Noah recounted a conversation he had with a rather condescending older girl at art class. Upon finding he was homeschooled, she asked him if he knew his colours and numbers. (Noah's newly 7, though he looks a bit younger... like maybe a young 6, so I suppose this question wasn't quite as "out there" as it might seem.) He answered yes. She asked him his favourite number ("nineteen, because it's a pretty big prime; prime numbers are my favourite") and his favourite colour ("green, because I really like Greek mythology, and it's the colour of the Greeks in 'Age of Mythology'" and then proceeded to quiz him on simple addition questions. When she lost interest and couldn't fool him with the typical "two thousand plus three thousand" stuff, she lost interest in further questions. So he asked her what 8 - 20 was. She said "you mean 20 - 8?" And he explained no, 8 - 20, and that it was negative 12. I think that shut her up for good. She said she only liked "school math, and that's not school math." Okay. Noah recounted all this as just an interesting social diversion. He's so easy-going and tough to ruffle. It's refreshing. He's also, I'm coming to realize, just a delight in a classroom. He's eager but polite, compliant and patient. He speaks up appropriately, offers up ideas and suggestions where appropriate. He smiles a lot, uses his manners, initiates friendly conversations, offers to help clean up. He's just full of social graces and picks up social cues naturally. It makes me wonder where we went so wrong with Erin. Many of these things are a significant challenge for her.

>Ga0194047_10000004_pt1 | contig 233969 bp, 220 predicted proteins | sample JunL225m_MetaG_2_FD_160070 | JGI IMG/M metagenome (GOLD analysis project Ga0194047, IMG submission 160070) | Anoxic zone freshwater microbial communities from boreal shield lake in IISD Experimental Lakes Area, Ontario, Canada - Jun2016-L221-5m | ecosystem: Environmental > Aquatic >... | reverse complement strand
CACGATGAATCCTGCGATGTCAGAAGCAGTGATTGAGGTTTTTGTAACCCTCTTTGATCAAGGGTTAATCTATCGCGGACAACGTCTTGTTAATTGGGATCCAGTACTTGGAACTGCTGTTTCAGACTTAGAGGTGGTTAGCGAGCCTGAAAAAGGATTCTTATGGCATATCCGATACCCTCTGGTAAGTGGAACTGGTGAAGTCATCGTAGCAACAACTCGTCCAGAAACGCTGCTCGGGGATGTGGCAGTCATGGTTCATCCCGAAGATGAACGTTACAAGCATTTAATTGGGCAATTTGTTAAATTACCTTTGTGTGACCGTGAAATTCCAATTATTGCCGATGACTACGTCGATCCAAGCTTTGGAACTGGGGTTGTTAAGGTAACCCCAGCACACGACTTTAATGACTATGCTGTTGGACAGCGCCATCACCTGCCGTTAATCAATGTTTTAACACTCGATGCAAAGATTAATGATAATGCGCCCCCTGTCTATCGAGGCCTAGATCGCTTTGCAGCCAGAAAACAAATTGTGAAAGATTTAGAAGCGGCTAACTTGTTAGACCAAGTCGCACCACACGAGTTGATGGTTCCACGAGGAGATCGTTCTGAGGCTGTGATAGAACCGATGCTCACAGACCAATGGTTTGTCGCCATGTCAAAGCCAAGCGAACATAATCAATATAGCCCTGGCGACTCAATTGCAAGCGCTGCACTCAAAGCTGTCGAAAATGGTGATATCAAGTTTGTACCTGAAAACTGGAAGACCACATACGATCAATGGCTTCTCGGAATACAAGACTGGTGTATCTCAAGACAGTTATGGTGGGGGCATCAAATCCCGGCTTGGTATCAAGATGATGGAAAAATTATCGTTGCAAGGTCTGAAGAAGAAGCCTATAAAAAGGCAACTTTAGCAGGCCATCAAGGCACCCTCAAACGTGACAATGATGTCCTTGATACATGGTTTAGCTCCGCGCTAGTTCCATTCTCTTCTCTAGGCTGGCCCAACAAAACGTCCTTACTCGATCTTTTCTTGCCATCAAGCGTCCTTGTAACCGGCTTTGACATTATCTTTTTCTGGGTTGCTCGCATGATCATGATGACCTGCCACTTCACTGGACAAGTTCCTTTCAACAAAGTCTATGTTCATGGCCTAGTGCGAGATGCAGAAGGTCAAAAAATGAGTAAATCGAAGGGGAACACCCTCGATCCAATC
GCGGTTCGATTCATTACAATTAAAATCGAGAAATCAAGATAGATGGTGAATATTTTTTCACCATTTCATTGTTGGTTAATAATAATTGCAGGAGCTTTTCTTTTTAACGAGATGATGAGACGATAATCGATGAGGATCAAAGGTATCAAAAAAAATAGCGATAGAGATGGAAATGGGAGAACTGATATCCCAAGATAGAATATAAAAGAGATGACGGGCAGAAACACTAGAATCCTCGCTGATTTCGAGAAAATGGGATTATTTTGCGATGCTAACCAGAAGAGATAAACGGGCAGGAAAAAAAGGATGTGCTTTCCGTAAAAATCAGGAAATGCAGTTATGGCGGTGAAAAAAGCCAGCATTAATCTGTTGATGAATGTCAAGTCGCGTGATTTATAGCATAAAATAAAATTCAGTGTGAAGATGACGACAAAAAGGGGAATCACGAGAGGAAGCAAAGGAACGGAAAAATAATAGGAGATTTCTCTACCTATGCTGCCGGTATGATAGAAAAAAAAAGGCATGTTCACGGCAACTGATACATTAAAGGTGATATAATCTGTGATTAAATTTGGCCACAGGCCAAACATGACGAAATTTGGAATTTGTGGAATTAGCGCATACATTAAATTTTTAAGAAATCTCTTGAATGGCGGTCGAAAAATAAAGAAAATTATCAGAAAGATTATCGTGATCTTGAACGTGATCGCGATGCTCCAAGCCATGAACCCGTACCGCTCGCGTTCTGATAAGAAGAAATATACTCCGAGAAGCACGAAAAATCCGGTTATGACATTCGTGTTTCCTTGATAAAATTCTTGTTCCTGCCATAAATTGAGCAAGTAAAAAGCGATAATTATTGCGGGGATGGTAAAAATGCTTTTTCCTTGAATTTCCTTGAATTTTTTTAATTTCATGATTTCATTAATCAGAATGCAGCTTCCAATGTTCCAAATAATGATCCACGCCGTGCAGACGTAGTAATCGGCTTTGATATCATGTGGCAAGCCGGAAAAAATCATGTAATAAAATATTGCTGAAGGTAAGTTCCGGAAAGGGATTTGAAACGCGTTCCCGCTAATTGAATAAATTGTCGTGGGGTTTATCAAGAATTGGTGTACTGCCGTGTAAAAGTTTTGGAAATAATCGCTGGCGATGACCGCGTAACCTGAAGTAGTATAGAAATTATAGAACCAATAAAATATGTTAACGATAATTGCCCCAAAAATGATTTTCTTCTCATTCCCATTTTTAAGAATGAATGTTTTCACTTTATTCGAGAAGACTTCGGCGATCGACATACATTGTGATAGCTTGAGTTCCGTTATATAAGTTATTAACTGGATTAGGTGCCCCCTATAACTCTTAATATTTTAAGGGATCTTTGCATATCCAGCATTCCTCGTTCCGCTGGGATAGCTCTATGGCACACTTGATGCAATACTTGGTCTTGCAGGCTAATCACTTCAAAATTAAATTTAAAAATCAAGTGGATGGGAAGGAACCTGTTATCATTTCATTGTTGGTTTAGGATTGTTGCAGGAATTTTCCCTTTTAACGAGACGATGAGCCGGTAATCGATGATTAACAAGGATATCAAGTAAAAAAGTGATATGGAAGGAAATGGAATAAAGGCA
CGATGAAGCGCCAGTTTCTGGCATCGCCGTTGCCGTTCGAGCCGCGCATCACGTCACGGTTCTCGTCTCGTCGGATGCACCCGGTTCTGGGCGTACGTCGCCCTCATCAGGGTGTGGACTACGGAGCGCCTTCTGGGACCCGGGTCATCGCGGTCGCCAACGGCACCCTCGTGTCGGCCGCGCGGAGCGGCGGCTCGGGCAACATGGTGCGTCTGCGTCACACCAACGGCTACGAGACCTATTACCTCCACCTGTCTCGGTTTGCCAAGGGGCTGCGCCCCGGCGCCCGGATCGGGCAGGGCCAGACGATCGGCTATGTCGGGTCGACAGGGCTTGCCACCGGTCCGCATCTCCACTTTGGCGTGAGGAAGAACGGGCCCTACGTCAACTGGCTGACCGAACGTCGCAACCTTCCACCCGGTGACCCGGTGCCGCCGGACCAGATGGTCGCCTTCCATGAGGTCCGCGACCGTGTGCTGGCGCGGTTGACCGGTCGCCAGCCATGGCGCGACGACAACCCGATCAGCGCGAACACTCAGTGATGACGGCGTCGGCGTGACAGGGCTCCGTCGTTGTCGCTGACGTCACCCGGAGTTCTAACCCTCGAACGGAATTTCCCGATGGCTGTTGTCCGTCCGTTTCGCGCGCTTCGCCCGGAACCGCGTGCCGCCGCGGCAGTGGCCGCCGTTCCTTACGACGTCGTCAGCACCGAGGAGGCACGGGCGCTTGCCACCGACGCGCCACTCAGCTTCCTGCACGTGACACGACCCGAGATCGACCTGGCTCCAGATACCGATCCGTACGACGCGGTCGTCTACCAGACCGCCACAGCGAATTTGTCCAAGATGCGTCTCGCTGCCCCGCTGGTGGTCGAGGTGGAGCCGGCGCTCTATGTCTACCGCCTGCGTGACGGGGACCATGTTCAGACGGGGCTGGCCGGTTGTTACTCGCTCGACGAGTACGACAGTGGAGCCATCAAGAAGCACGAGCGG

Noah, who a year or so ago, would matter of factly talk about his expectation that he would "probably go to school when [he is] older" has almost zero interest in school at this point. Today we were packing and sorting dried fruit and nuts for a music fundraising project. We spent most of the day at our friends' place. They are two teens and two schoolteachers and of course weren't home until about 4 or 5. Noah spent the day anxiously awaiting their arrival home. He commented on what a pain it must be to have to get up and right away go to school, and be there so long every day. The fruit and nut sorting was fun. We had a small work party. The kids helped label, weigh, carry and sort. They now have a pretty good sense of what constitutes 2 lb. and 5 lb. and 25 lb. and they know their nuts!

Tonight we watched two episodes of "Blue Planet", the excellent BBC documentary about marine life. We deserved the break because of all our fruit-and-nut work, and this kids had all done their practising first thing in the morning. Erin read a very clever short story an adult friend had sent her, written about a woman writer with a non-functioning key on her computer keyboard, a missing vowel, the one "attached to the hungry self", who decides to try to write around the letter. The whole story is written without the letter 'i'. Very clever!

Tomorrow is an extra "town day" because of the music workshop Erin and Noah are attending.

No comments:

Post a Comment

This blog is moving to archive-only status. Please consider posting comments instead at the active version of the blog at

Note: only a member of this blog may post a comment.